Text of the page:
Please apply here or inquire about open positions at the LPS Qubit Collaboratory.

Responsibilities

NSA is home to one of the largest and most established in-house research organizations within the U.S. Intelligence Community (IC), employing scientists with world-class skills in fields such as mathematics, physics, computer science, engineering, and cybersecurity. We collaborate with leading industries, universities, and national laboratories to advance core competencies, leverage work in overlapping disciplines, and solve some of the most challenging national security problems thought to be intractable by adversaries and commercial industry.

NSA’s Laboratory for Physical Sciences (LPS) attracts top technical talent who not only solve the nation’s urgent intelligence problems, but also invent what hasn’t been invented and concentrate on what will be needed five, ten, fifteen years down the road. Through its partnership with the University of Maryland (UMD), LPS offers a unique environment where university, industry, and federal government scientists collaborate on research in advanced communication, sensing, and computer technologies. To learn more about LPS, visit: https://www.lps.umd.edu

LPS is currently seeking experienced Engineering and Physical Sciences Researchers to lead advanced research efforts in the areas of: quantum systems for sensing and/or transduction; electromagnetics engineering that enable high-performance wireless communications; integrated photonics for High Performance Computing (HPC); and, active devices for beyond Moore’s law computing and cryogenic logic.

LPS Researchers are expected to contribute to their technical fields by publishing in high-impact, peer reviewed journals; collaborating and contributing broadly with academia, industry, and the national laboratories; and supervising students and postdoctoral fellows. In addition, researchers must demonstrate an ability to work well in a team environment toward mission-oriented research goals, to provide unique and sometimes extraordinary subject matter expertise to the Intelligence Community (IC) and wider U.S. Government (USG), and to ' when appropriate ' bring their inventions to prototype or practical implementation.

In addition, Lead Researchers are expected to:

  • Perform scientific research to include planning, designing, and constructing specialized equipment, while ensuring adherence to sound engineering and scientific standards and principles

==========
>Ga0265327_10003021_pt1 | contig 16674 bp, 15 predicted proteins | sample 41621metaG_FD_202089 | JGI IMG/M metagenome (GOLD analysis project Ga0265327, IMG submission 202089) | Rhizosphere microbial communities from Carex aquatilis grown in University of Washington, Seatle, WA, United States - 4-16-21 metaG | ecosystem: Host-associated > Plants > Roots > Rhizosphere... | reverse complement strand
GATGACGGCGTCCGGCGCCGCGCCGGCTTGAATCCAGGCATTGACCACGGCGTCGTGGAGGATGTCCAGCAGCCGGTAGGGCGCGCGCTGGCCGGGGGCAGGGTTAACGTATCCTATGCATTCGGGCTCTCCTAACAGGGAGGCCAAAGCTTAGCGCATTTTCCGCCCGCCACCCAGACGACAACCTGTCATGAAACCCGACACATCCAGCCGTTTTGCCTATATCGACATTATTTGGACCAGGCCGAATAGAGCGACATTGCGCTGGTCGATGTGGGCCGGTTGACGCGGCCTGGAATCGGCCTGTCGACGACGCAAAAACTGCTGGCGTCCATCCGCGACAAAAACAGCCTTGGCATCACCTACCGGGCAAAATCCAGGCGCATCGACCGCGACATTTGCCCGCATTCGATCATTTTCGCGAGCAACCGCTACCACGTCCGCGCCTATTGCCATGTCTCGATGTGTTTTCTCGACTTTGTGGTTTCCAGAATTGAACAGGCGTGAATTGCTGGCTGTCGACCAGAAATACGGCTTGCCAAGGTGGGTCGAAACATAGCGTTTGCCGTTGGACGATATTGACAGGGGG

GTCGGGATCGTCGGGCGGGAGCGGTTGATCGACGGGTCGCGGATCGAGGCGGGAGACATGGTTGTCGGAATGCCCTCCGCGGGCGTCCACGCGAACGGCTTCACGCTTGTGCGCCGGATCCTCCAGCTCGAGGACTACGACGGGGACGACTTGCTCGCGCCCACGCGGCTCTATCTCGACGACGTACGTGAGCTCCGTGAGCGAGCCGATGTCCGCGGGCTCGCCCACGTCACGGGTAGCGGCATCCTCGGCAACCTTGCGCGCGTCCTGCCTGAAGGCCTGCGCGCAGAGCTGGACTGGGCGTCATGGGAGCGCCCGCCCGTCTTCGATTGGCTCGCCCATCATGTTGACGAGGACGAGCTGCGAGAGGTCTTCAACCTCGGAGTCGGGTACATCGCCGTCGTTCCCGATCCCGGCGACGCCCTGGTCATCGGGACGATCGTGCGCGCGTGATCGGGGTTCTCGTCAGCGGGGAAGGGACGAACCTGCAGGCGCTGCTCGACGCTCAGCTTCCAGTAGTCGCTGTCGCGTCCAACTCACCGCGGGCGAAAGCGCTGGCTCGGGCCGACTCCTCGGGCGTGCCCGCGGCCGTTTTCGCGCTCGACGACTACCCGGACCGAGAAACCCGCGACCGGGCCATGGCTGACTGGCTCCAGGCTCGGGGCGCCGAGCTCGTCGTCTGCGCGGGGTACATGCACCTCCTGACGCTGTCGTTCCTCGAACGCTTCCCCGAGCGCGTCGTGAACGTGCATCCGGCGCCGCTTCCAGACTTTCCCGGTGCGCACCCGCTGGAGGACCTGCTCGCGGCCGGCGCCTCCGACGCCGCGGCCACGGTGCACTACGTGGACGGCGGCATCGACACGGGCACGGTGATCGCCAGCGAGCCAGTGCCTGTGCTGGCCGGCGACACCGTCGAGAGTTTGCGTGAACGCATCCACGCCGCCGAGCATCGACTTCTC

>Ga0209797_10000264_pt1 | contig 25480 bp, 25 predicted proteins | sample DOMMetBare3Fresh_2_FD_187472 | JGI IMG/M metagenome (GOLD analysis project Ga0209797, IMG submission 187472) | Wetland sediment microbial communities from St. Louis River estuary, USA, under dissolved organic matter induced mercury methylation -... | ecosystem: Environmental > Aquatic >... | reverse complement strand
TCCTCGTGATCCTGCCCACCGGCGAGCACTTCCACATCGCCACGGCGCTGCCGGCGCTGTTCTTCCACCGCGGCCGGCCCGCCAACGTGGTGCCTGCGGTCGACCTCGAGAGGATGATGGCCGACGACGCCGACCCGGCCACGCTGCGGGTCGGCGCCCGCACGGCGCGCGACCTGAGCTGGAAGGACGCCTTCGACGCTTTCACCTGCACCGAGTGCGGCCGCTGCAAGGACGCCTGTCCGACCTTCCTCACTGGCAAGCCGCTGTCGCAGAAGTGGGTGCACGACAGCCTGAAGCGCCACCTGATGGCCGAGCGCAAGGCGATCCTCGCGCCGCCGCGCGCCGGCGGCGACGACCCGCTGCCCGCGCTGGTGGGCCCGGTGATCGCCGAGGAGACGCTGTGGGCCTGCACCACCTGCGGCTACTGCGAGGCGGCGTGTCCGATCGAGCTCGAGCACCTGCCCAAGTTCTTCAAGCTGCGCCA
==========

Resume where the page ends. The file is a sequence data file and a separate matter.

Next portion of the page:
• Understand the IC problem space to create and execute a research strategy that contributes to IC mission needs
  • Pursue research funding and build a team to include student and postdoc positions
  • Collaborate with UMD Physics, JQI, etc. and across academia and industry to advance NSA research interests
  • Serve as a subject matter expert to support research and development efforts to propel mission efforts to other parts of the Agency and USG
  • Attend conferences and communicate with professionals in the technical field to keep abreast of new technologies and information

LPS has a number of unique positions available where your skills and expertise can make a difference. Each position is described in more detail below, along with specific responsibilities and required skills/experience levels. Since there are several open positions, applicants should include the position title in your cover letter. Specific opportunities include:

Lead Researcher: Quantum Systems for Sensing and/or Transduction

LPS is seeking a highly motivated experimentalist to lead a new laboratory dedicated to exploring quantum systems for sensing and/or transduction. LPS has a long tradition of pioneering research in novel optical, cryogenic, superconducting, and quantum devices and materials for future information technologies, with quantum computing being a particularly strong investment over the last twenty years. This new lab will seek to expand on that base of expertise by pursuing fundamental research in quantum systems with potential application in, for example, near- or far-field sensing of electromagnetic fields, high-fidelity transduction of qubit modalities or frequencies, and/or integrated photonics/optomechanics. This new research area is expected to provide new opportunities for internal Agency and external community collaboration, especially for technical challenges and applications requiring high sensitivity and precision.

Although LPS researchers are encouraged to collaborate and pursue research funding opportunities internal to the Agency and across the USG, many LPS research projects are self-funded. This new lab is expected to be provided with start-up funds, including multi-year support for 1-2 students or postdocs.

The ideal candidate has a proven track record of innovative research in technical areas of direct relevance to sensing and/or transduction with quantum systems. Preferably, the demonstrated expertise should be in several of the following technical areas, and complementary to LPS interests and existing research direction:

  • Novel research explorations for sensing (e.g., electric, magnetic, or other near-field sensors) with quantum systems (e.g., defects in solids, nano/optomechanical devices, superconducting or other systems)
  • Studies of quantum-controllable optical defects in silicon-related material (i.e., silicon carbide)
  • Methods and techniques for fast quantum measurement and control (e.g., optical spectroscopy of defects, precision quantum control and readout)